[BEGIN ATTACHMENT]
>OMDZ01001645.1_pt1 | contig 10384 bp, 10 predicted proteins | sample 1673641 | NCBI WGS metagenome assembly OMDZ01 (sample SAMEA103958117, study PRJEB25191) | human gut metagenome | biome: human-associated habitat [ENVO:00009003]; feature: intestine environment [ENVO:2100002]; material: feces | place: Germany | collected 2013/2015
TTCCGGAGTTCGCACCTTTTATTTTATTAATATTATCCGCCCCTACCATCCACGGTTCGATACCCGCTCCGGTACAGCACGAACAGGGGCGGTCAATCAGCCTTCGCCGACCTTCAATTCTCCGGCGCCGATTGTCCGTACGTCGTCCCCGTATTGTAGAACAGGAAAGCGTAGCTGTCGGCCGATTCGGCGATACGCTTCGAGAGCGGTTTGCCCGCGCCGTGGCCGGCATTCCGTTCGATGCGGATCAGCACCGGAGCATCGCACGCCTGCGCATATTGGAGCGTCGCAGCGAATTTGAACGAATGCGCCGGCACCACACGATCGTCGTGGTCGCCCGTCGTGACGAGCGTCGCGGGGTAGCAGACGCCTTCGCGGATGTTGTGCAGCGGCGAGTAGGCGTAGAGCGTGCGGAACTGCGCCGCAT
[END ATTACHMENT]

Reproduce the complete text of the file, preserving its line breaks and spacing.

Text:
>OMDZ01001645.1_pt1 | contig 10384 bp, 10 predicted proteins | sample 1673641 | NCBI WGS metagenome assembly OMDZ01 (sample SAMEA103958117, study PRJEB25191) | human gut metagenome | biome: human-associated habitat [ENVO:00009003]; feature: intestine environment [ENVO:2100002]; material: feces | place: Germany | collected 2013/2015
TTCCGGAGTTCGCACCTTTTATTTTATTAATATTATCCGCCCCTACCATCCACGGTTCGATACCCGCTCCGGTACAGCACGAACAGGGGCGGTCAATCAGCCTTCGCCGACCTTCAATTCTCCGGCGCCGATTGTCCGTACGTCGTCCCCGTATTGTAGAACAGGAAAGCGTAGCTGTCGGCCGATTCGGCGATACGCTTCGAGAGCGGTTTGCCCGCGCCGTGGCCGGCATTCCGTTCGATGCGGATCAGCACCGGAGCATCGCACGCCTGCGCATATTGGAGCGTCGCAGCGAATTTGAACGAATGCGCCGGCACCACACGATCGTCGTGGTCGCCCGTCGTGACGAGCGTCGCGGGGTAGCAGACGCCTTCGCGGATGTTGTGCAGCGGCGAGTAGGCGTAGAGCGTGCGGAACTGCGCCGCAT